Seed Treatments Improve Germination Rates, Crop Health
By Bill Mahanna and Ev Thomas
Considerable changes in seed treatments have occurred in the past decade, both in the extent of use and in the type of treatments. These changes have been very much for the better, particularly regarding seed corn treatments but with forage seeds, as well. Not only is a much higher percentage of forage seeds coated or otherwise treated with some material, but there's a wide range of treatment options. The following is a summary of some of the more significant changes in seed treatments that impact the dairy industry.
Evolving Seed Corn Treatments
Until about 10 years ago, planterbox seed corn treatments were the standard. These “three-way” treatments were farmer-applied and combined two insecticides (usually diazinon and lindane) and the fungicide captan. The recommendation was to thoroughly mix the powdered treatment with the seed, but far too often the envelope of seed treatment was dumped into the already filled seed hopper and stirred a bit, if at all.
It was sometimes possible to detect the mixing process employed by looking at the farmer’s right arm: “Pink arm” up to the elbow (due to the seed treatment coloring) was an indication of improper mixing technique! And while we’d like to believe that farmers always used these treatments, the occasional corn emergence disaster (and subsequent admission of guilt by the farmer) was testament to the fact that they did not.
Planterbox treatments were better suited for the plate-type planters; the type that farmers with some gray hair may remember. A 16-cell or 24-cell plate was located at the bottom of the seed unit, and even a carelessly applied seed treatment eventually found its way by gravity to the bottom of the unit and was somewhat effective.
But planterbox treatments are not the ideal match for today’s modern finger pickup and air planters. The new seed corn treatments, applied by the seed company and consisting of at least one fungicide and an insecticide, eliminate the “pink arm” problem for the farmer. Although properly applied planterbox treatments often performed well in university trials, the use of treated seed means one less chore for the farmer to do, and there are a number of formulations and concentrations of treatments to suit a variety of field and pest conditions.
The two most common seed corn treatments are Poncho® and Cruiser Extreme®, each of which is available in at least two rates. The lower rate is used for seedling insects such as seed corn maggots and seed-borne diseases, while the higher rate is used for the control of seedling pests as well as providing some protection against corn rootworms. (Opinions vary as to the extent of rootworm control afforded by seed treatment, with some entomologists suggesting that even the highest rate may not be adequate under heavy rootworm pressure.)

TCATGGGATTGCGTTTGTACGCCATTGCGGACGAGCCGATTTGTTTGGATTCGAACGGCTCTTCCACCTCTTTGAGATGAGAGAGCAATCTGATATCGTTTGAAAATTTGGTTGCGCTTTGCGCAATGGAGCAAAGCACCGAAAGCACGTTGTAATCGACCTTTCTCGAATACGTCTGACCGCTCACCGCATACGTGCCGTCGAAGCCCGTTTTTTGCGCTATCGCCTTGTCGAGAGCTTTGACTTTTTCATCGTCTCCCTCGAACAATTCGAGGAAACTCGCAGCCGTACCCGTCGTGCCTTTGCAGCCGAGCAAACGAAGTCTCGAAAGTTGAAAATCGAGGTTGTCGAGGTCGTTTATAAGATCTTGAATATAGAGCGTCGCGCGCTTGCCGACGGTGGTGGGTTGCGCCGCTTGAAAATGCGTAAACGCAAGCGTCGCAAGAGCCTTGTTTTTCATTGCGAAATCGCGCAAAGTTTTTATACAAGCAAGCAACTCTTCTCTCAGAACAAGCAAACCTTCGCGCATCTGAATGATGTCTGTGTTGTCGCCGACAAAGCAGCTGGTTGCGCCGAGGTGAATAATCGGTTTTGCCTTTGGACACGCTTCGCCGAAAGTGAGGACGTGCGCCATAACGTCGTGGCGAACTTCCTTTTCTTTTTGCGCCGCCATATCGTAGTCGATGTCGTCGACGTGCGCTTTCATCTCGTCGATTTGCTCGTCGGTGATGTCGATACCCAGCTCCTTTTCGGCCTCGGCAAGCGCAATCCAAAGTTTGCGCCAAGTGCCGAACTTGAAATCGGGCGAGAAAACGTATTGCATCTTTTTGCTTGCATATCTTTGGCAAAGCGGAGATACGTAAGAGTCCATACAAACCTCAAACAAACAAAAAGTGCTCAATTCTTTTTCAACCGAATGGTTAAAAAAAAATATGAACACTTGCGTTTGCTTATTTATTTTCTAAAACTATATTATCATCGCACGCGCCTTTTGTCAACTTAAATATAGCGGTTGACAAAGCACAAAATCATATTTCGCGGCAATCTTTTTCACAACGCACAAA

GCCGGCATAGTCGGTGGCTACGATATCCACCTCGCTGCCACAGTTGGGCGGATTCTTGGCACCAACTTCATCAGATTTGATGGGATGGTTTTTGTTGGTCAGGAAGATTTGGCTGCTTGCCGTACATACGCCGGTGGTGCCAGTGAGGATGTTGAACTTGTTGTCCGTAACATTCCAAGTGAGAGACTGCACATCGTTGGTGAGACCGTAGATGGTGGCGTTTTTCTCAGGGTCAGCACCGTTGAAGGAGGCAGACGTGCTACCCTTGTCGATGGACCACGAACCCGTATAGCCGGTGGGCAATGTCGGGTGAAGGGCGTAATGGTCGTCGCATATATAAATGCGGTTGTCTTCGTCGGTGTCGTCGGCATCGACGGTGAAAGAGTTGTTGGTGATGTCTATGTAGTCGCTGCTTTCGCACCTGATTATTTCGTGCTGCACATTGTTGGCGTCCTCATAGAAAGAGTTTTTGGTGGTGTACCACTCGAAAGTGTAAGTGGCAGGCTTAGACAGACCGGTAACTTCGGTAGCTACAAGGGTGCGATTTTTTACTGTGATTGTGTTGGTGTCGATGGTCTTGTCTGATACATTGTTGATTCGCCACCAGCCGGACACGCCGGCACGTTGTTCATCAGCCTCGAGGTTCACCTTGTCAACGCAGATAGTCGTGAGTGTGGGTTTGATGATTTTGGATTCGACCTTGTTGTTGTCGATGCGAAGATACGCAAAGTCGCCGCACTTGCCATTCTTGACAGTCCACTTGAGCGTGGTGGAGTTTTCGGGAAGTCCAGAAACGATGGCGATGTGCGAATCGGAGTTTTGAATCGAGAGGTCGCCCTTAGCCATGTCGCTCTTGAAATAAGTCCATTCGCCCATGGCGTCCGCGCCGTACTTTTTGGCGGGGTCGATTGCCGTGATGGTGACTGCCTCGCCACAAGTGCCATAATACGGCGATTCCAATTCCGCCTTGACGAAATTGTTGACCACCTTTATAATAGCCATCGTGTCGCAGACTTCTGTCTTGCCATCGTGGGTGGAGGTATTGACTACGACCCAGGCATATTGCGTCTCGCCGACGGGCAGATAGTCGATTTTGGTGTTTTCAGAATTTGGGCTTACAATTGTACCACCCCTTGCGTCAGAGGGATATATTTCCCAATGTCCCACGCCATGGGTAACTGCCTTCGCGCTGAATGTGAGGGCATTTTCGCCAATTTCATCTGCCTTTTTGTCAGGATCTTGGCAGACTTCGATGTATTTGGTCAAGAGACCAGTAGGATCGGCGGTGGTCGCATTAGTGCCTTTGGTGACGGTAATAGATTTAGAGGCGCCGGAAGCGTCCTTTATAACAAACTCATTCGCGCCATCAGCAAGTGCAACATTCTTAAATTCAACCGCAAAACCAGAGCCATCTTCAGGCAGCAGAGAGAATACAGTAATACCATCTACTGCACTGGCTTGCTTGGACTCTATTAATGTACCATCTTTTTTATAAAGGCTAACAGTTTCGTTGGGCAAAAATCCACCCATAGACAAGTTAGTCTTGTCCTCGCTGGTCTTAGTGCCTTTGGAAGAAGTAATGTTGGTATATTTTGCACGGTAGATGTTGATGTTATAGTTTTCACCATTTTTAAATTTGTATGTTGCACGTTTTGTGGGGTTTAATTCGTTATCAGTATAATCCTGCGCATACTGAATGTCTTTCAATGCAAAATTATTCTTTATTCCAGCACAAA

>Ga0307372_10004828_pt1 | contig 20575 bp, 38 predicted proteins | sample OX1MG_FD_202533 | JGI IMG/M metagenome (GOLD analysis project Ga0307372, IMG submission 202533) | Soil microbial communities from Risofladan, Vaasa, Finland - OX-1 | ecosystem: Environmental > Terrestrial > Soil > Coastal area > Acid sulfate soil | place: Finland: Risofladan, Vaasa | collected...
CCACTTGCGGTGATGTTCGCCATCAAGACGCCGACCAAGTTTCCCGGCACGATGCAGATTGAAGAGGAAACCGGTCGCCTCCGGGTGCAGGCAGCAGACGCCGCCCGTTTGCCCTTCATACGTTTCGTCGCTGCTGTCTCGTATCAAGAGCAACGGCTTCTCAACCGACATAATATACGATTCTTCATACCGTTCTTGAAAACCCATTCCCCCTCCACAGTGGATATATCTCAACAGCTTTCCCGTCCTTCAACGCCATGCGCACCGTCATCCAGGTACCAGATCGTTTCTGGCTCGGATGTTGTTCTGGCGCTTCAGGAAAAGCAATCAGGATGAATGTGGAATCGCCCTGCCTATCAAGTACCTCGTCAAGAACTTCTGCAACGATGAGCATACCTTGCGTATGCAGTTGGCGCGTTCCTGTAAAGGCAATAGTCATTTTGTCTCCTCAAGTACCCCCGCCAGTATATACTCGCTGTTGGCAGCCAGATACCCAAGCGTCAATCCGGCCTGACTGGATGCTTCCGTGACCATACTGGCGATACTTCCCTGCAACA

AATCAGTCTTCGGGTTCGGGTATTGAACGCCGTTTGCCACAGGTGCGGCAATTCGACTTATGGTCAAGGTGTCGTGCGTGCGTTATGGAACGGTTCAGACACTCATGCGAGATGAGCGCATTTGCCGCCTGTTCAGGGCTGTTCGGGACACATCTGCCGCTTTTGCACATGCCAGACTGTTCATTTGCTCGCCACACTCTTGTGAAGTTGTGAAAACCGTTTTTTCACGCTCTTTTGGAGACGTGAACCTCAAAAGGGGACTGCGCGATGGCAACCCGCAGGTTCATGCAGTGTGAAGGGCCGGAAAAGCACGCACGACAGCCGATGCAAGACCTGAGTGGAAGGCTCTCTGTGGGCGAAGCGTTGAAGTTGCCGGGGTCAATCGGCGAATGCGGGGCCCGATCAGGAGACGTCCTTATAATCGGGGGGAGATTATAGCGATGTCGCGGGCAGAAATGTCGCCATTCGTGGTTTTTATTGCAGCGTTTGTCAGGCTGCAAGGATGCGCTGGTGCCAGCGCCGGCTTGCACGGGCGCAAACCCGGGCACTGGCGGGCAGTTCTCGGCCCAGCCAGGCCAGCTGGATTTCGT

In the past year or two, a seed treatment that’s also labeled for nematode control has become available from some seed companies.
NEW SEED CORN TREATMENTS applied by the seed corn company, as opposed to planter box treatments, are quite effective. They also result in one less chore for busy farmers.
Began with Forage Seeds
Seed coatings for small-seeded forages, particularly legumes such as alfalfa and red clover, have been around for a long time. It’s been over a generation since farmers have had to apply rhizobial inoculants to alfalfa and clover, since the seed of almost all these species is now preinoculated. A rhizobial seed coating helps provide an ideal microenvironment for effective nodulation. Many of the preinoculated legume seeds also include metalaxyl, a fungicide that helps prevent early season fungal blights.
Forage seed coatings include limestone, gypsum, and polymers. Some are used to better adhere the inoculant to the seed, while others are intended to supply nutrients and to boost the weight of the seed to improve seed-to-soil contact. When materials are added to enhance the size or weight, the process is often termed “pelleting.” This is much more common with certain grass species than with forage legume seed.
For instance: teff is an annual forage grass with a tiny seed, about 1.3 million seeds per pound. This makes proper seeder calibration difficult which is why much of the teff seed sold in the U.S. is coated, in effect, doubling its size. However, heavy seed coatings reduce the number of seeds per pound. You need to take this into consideration when calculating seeding rates.
Recent grass seeding trials by Cornell University included coated and uncoated comparisons of varieties of orchardgrass and tall fescue. The seed coatings didn’t adversely impact yields, and while there was a slight trend to higher yield, in most cases the yield differences weren't significant.
Many Options Exist
A wide variety of products can be included in seed coatings; some pasture grass seed is coated with a fertilizer containing the major nutrients plus several secondary and micronutrients. One of the newer seed coatings on the market is a water-absorbing polymer. This coating is designed to retain water that would normally be lost through evaporation and then release it back to the seed as needed. The goal is enhancing germination and growth under moderately dry conditions.
In the future, we can look forward to new seed treatments, both nutritive and nonnutritive, to improve the chances of successful forage stands.
Originally published in the March 2012 Field to Feedbunk issue. Reproduced with permission.